The domestic airlines would like you to know that they are very sorry.
Delta is sorry about the time it kicked a family off a flight and threatened to arrest them. American is sorry about the time its employee seemed to almost accidentally hit a baby while grabbing a stroller. And United is probably sorriest of all, about the time it put a passenger on a plane to San Francisco rather than Paris, about the time an infant passed out on a plane that sat on a hot tarmac and, of course, for that time a passenger sustained a concussion, a broken nose and lost two teeth when being ejected from a flight to accommodate an employee.
Air carriers have become more apologetic in the wake of the viral video spawned by that last episode, but those quick regrets have not led to broad systemic change in policy toward customers. Even as customer complaints against them soar, the airlines often respond with a quick refund or voucher, an apology that grabs headlines in a local news outlet, and business as usual. Some compensation policies for bumping passengers are more generous, but the main impact on consumers has been witnessing a seemingly never-ending stream of apologies that are a catalog of customer relations gone awry.
There is reason to say sorry, though. Justin T. Green, a lawyer at the New York City law firm Kreindler & Kreindler who specializes in aviation law, said apologizing reduced the chance of consumers’ pursuing legal action because it leaves them feeling as though they have been honored. “An apology will go a long way to avoid a lawsuit and is a very effective and economical way to improve customer relations,” he said.
The apologies picked up steam in April, after Dr. David Dao was dragged, bloodied, from the United flight “The Dr. Dao instance was a public relations crisis for United, but worse, the airline didn’t rush to say ‘I’m sorry,’ which led to even more customer outrage and even caused the airline’s stock price to drop,” said Joshua March, the founder of Conversocial, a software system that allows companies to engage with customers over social media.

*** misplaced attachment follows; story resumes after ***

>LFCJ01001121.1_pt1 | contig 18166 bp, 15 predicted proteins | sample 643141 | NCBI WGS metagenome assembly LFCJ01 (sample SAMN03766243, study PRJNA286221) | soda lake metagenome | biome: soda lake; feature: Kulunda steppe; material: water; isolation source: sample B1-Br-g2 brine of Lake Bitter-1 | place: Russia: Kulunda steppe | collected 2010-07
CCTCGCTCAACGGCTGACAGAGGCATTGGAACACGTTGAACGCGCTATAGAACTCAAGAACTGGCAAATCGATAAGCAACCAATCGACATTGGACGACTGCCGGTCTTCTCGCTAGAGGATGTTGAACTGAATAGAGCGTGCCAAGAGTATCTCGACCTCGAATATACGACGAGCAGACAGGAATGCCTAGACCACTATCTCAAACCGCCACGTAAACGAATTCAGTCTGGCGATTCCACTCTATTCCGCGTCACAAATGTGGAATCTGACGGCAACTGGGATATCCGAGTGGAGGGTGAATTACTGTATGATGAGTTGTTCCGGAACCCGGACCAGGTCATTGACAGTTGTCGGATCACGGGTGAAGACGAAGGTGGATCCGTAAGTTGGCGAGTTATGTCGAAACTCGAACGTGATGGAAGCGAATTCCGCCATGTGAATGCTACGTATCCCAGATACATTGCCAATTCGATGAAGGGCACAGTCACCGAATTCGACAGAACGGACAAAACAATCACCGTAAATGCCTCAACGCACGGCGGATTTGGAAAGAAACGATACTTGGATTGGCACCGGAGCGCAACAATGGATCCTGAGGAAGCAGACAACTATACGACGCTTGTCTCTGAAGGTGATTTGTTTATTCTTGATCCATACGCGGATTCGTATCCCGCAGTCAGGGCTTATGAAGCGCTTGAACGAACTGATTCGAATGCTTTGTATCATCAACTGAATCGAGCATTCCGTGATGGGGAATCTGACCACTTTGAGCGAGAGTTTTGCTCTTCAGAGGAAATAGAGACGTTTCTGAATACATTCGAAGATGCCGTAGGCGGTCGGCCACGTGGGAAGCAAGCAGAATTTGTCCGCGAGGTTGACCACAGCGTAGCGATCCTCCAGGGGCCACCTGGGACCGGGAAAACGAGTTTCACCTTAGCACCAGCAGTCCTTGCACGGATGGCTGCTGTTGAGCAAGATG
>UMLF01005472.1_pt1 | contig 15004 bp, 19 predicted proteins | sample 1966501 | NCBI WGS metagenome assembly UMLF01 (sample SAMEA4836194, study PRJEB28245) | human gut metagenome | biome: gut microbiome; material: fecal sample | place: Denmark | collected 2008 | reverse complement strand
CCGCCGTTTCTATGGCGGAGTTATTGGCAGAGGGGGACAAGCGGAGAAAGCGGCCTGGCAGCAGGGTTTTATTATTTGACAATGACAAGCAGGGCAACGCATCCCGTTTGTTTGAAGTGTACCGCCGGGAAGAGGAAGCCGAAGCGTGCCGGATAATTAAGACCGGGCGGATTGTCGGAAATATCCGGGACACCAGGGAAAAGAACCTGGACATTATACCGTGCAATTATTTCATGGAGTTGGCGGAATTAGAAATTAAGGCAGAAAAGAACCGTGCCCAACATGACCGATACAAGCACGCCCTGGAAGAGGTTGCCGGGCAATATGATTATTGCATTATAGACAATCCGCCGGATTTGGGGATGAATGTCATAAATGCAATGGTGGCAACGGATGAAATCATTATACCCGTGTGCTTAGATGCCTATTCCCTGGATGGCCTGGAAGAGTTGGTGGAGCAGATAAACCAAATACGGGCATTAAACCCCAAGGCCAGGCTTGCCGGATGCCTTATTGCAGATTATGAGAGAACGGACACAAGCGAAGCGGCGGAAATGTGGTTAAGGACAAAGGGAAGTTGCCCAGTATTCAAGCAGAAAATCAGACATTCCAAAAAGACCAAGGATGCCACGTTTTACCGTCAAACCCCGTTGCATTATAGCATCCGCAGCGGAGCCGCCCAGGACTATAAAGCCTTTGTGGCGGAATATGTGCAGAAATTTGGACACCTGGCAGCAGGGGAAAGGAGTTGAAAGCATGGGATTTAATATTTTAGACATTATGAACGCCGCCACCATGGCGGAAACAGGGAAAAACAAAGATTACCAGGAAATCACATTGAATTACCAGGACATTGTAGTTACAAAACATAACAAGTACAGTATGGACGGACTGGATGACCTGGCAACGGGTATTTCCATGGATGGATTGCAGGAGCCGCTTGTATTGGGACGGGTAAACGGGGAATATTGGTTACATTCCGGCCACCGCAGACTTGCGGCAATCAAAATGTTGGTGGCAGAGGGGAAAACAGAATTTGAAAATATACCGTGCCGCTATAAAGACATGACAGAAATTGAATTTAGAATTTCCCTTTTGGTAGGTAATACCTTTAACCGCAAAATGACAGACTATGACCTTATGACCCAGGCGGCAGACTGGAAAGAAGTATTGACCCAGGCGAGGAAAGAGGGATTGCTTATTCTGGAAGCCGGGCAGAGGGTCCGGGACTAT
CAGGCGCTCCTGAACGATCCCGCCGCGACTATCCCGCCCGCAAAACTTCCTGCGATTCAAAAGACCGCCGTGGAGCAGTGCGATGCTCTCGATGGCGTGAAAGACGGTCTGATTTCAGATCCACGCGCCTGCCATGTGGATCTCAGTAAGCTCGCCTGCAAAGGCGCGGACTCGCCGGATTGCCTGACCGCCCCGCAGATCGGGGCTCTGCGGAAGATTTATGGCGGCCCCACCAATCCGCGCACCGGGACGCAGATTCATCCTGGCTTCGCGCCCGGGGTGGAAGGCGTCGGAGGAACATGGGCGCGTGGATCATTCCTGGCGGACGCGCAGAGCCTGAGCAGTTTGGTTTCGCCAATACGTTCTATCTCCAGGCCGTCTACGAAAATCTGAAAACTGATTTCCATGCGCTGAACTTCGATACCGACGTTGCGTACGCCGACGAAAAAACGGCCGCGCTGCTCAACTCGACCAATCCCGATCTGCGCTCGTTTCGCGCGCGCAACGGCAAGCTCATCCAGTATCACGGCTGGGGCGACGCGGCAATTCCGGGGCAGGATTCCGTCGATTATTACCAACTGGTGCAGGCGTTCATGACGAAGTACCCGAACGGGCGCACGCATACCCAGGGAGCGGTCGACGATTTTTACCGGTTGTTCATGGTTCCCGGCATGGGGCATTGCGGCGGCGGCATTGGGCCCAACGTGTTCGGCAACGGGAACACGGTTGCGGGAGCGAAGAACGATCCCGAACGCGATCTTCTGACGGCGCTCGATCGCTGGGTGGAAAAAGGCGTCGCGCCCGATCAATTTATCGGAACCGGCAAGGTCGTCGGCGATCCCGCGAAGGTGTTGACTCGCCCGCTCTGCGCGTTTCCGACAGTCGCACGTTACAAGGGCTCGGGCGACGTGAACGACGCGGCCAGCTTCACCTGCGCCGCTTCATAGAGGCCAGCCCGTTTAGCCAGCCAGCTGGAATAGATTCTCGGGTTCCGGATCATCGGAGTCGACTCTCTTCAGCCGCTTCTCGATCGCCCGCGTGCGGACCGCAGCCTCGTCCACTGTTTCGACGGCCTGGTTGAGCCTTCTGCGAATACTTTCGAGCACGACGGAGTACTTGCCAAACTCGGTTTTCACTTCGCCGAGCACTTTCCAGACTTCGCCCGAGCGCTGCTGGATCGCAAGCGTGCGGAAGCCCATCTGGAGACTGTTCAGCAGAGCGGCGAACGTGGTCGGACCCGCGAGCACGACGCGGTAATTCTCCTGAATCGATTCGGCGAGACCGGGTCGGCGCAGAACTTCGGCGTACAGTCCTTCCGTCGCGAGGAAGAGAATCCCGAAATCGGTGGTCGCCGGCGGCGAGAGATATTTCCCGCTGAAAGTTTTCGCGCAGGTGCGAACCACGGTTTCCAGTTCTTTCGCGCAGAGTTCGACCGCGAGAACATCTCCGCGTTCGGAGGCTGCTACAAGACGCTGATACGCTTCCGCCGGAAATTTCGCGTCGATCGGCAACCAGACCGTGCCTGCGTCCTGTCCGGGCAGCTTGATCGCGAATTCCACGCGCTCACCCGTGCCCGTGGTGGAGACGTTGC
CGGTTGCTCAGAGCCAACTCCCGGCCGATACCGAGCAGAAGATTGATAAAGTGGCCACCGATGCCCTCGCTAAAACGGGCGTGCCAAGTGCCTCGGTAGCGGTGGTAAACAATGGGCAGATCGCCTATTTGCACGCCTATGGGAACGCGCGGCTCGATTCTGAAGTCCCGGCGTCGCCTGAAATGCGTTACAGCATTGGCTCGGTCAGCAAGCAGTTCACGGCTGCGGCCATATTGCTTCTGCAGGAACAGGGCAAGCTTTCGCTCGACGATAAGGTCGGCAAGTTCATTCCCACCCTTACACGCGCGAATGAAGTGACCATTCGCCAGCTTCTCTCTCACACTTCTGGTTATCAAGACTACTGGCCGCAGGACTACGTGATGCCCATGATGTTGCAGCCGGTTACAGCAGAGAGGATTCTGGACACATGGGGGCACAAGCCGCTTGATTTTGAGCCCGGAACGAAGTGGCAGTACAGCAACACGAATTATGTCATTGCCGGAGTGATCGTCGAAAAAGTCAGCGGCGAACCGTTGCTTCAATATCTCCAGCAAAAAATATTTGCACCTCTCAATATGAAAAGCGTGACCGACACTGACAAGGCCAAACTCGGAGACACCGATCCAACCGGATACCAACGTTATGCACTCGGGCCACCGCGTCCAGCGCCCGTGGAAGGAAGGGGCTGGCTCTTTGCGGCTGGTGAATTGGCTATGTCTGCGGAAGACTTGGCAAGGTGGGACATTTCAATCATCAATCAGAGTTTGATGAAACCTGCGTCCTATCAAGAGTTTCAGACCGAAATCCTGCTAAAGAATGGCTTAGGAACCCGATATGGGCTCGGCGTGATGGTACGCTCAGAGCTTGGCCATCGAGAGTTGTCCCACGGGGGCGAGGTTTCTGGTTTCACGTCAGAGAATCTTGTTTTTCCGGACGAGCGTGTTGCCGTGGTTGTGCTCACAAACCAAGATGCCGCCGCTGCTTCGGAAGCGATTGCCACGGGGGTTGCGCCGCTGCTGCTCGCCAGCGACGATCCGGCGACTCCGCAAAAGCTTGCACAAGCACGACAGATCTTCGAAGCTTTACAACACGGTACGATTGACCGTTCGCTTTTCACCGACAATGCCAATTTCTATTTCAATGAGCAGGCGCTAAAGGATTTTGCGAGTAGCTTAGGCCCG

Mr. March pointed out that United was already in hot water because of an episode a few weeks earlier at Denver International Airport, when a gate agent for the airline barred two teenage girls, who were “pass” passengers flying free, from boarding a flight after deeming that the leggings they were wearing were inappropriate.
“Both issues hurt United’s image badly,” Mr. March said, “and the lesson learned was that airlines need to jump to offer a heartfelt apology to their customers for any wrongdoings.”
Since then, the airline has publicly apologized at least six times. It has plenty of reason. According to the Transportation Department, it had the highest number of reported complaints per customer in April.
Other United States carriers have also taken public blame — though less frequently — for customer mishaps.
American’s most notable apology came after the stroller episode, in which video — circulated heavily on social media — appears to show a flight attendant violently grabbing the stroller from a woman who was holding her 15-month-old twins, nearly hitting one of the babies as a result.